Prime Minister Narendra Modi’s two-day visit to Nepal, starting Sunday, is likely to draw much diplomatic and political attention to the profound religious intimacy between India and the world’s only other nation with a majority of Hindus. There are many countries, with different religious denominations, with which India celebrates shared history, culture and civilisation. But the spiritual affinity between the people of India and Nepal is intense and lived every day. Yet religion has not been of policy consequence in the diplomatic engagement between Delhi and Kathmandu. Until now.
A number of new factors make religion quite relevant to the current discourse on India-Nepal relations. On Monday, in Kathmandu, Modi will head to the Pashupatinath temple on the banks of the Bagmati river and offer prayers. Most Indian leaders travelling to Kathmandu do make it a point to visit the Pashupatinath temple. What lends some special significance to Modi’s visit is the explicit religiosity of the new Indian leadership and the extraordinary resonance it is likely to get in Nepal.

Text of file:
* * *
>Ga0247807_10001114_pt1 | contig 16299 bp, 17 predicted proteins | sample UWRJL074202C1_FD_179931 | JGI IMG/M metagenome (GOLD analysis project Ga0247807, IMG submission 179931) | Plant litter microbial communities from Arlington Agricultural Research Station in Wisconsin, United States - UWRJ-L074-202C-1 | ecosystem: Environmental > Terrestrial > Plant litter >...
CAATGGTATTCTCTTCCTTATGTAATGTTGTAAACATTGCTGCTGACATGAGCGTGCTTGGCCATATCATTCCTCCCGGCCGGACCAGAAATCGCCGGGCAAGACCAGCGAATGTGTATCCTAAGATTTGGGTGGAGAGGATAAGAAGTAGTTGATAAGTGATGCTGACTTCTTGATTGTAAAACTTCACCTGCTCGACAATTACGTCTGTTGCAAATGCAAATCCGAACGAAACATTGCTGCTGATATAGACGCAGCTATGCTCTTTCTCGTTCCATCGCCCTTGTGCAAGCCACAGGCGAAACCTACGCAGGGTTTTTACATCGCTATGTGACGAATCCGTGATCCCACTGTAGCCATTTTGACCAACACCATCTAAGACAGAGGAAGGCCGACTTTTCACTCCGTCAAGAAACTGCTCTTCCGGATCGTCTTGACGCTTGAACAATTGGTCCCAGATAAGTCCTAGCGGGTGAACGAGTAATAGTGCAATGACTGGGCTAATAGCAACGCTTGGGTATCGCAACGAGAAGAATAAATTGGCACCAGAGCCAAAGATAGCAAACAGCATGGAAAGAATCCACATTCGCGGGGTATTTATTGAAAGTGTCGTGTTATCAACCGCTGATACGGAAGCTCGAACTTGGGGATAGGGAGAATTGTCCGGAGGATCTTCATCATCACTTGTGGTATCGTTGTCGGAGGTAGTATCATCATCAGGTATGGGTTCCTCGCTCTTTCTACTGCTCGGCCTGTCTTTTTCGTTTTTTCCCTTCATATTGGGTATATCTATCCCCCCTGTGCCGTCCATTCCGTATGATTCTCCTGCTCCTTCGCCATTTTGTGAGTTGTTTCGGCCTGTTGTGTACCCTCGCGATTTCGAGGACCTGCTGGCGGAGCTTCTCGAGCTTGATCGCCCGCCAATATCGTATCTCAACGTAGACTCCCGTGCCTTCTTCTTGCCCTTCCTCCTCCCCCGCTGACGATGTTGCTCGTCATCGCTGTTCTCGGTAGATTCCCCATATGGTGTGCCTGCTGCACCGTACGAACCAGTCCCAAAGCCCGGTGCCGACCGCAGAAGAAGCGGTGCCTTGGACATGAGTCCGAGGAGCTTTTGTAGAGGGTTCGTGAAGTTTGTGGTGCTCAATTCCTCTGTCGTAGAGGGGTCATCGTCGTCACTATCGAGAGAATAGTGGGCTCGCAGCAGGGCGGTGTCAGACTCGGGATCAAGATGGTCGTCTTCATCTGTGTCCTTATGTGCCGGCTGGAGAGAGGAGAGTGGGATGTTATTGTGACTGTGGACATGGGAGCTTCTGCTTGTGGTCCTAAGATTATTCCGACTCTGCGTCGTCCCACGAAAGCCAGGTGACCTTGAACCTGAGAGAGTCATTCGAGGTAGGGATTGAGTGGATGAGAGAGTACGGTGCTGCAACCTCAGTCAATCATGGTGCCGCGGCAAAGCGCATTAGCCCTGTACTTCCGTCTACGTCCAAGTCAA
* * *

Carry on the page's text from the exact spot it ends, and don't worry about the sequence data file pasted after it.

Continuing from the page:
When he returned to Varanasi after being elected prime minister, Modi offered prayers at the Vishwanath temple and joined the “Ganga aarti” at Dashashwamedh Ghat. During her visit to Dhaka last month, External Affairs Minister Sushma Swaraj went to pray at the Dhakeshwari temple. It is no secret that the dates for Modi’s visit were finalised with the awareness that visiting Pashupatinath on a Monday of the current lunar month, Shravan, is considered especially auspicious. There is no escaping the fact that India’s new leadership is now more in sync with the deep religiosity of the subcontinent.
For most leaders from Pakistan and Bangladesh, an official visit to India would be incomplete without a pilgrimage to Ajmer Sharif. For leaders from Myanmar, Sri Lanka and many other nations in Asia, visiting Bodh Gaya would be an important part of their itinerary. Indian godmen, of course, have long attracted visiting heads of government and state from around the world.
Nepalese leaders across the political spectrum think it is entirely appropriate that Modi visit the Pashupatinath shrine. Many in Nepal are hoping that Modi will find time to visit Lumbini, the birthplace of Gautama Buddha, and Janakpur, Sita’s birthplace. Logistics, however, are likely to stop the prime minister from visiting either place during the current trip to Nepal.
For Delhi, the policy issue is not about Modi visiting temples in Nepal. The potential danger is about India crossing the line between celebrating the shared religious heritage and blundering into Nepal’s domestic debate on the role of Hinduism in the construction of the post-monarchical state. At the turn of the 1960s, King Mahendra declared Nepal a Hindu state and used religion to legitimise the monarchy’s power. In 2008, the constituent assembly abolished the monarchy and declared Nepal a democratic, secular and federal republic.
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